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William S. Stavropoulos

January 1, 2005

Chairman of the Board The Dow Chemical Company – Midland, Michigan

In 1967, after receiving his PhD in medicinal chemistry from the University of Washington, William Stavropoulos began his career with Dow Chemical in Indianapolis in pharmaceutical research. He served in a variety of research and business positions, and in 1987, after moving through a series of positions, became the group vice president for Dow U.S.A. Plastics and Hydrocarbons. In 1990, he was named president of Dow U.S.A. and was elected a vice president of The Dow Chemical Company. He was then elected a senior vice president of Dow in May 1991, and became chief operating officer in 1993. He was named chief executive officer 1995-2000 and 2002-2004, and has been a member of the Dow Board of Directors since July 1990. He is a director of BellSouth Corporation, Chemical Financial Corporation, Maersk Inc., and NCR. He is a trustee to the Fidelity Group of Funds. Stavropoulos also serves on the board of American Enterprise Institute for Public Policy Research. Through the years, Stavropoulos has received numerous honors including: one of the Best CEOs in America in the category of Chemicals/Commodity by the Institutional Investor Magazine, the 2003 Society of Plastic Engineers Annual Business Management Award, Société de Chimie Industrielle’s 2001 Palladium Medal Award, 2001 Chemical Industry Medal Award from Society of Chemical Industry, The Man of the Year Award from the Hellenic American Chamber of Commerce in 2000, and the CEO of the Year Kavaler Award in 1999, an honorary Doctor of Laws Degree from Northwood University in 1998, the Ellis Island Medal of Honor in 1998; The Man of the Year Award from the Hellenic American Bankers Association in 1997, and The Man of the Year Award from the American Hellenic Education Progressive Association in 1995. Bill and his wife Linda split their time between homes in Midland, Michigan, and Naples, Florida. They have two children, Bill and Angela, and love spending time with their six grandchildren.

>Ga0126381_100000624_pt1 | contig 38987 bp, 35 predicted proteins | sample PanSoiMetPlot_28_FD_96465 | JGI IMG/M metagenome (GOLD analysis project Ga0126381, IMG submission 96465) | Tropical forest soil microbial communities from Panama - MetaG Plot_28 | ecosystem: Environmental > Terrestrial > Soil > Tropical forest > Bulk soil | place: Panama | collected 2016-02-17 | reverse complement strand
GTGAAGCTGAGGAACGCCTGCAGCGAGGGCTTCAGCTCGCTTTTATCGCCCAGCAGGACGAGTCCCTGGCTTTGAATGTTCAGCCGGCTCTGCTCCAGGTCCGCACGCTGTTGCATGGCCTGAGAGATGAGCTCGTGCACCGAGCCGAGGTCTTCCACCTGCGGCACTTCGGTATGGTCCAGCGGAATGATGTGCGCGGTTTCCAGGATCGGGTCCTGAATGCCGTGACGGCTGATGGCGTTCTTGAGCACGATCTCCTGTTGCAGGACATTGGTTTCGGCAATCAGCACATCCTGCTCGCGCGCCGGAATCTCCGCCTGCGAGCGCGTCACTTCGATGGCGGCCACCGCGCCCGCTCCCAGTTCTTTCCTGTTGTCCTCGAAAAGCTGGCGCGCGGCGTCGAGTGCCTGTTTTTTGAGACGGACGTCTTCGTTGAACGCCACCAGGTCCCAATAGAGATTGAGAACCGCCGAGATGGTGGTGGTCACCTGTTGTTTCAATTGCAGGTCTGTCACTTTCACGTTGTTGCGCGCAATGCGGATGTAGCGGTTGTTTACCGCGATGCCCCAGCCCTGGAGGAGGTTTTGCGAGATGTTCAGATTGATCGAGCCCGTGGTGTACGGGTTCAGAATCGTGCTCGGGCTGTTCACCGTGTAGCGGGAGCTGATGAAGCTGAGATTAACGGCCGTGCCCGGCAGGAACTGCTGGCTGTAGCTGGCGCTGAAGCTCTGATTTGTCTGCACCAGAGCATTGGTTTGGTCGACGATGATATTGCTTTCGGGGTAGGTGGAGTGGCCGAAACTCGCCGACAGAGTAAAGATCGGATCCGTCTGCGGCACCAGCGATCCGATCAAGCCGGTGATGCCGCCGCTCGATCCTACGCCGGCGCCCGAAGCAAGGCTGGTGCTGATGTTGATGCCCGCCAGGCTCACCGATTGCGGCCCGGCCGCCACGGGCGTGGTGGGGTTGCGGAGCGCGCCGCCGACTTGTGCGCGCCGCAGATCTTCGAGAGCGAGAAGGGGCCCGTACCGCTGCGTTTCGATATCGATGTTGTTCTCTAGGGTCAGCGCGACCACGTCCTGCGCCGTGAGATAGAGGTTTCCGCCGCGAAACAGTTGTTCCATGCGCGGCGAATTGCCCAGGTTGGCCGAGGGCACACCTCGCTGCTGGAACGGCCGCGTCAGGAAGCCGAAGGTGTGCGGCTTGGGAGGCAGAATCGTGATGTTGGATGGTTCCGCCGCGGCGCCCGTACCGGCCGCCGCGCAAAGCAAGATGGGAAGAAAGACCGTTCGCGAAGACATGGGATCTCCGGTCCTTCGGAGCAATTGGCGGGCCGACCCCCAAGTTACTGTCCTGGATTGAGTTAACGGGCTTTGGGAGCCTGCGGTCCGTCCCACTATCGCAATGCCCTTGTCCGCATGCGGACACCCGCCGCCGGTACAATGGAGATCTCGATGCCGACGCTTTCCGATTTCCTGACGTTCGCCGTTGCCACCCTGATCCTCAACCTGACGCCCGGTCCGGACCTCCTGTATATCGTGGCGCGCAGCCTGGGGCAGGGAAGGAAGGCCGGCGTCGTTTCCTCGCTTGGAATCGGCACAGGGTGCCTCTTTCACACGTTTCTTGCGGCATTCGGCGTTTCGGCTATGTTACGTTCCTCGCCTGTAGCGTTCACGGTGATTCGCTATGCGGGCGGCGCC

Philosophy of Life

I believe that true happiness and success comes from a life full of emotional rewards that are connected to the love of family, human relationships, the respect of your community, the joy of service and a sense of accomplishment because of work well done.

Achieving such happiness requires a profound commitment to (1) a set of values and beliefs (2) to your family, (3) to your vocation or calling, and (4) to your community.

There are eleven life principles I believe will make the road to success easier to travel. Here they are:

  1. You Matter. Do not underestimate yourself. You are the one who should define yourself, your abilities, and what you can accomplish. This is not the job of others. Do not let other people define you, limit you, and set the boundaries on what you are capable of doing. That is your job.

  2. Build a brand and protect it. A person’s brand consists of the qualities for which they are known. We build our brand by what we do and say, how we say it, and how we perform. Endeavor to build a positive brand and keep it. Also remember, keep a sense of humor and do not take yourself too seriously.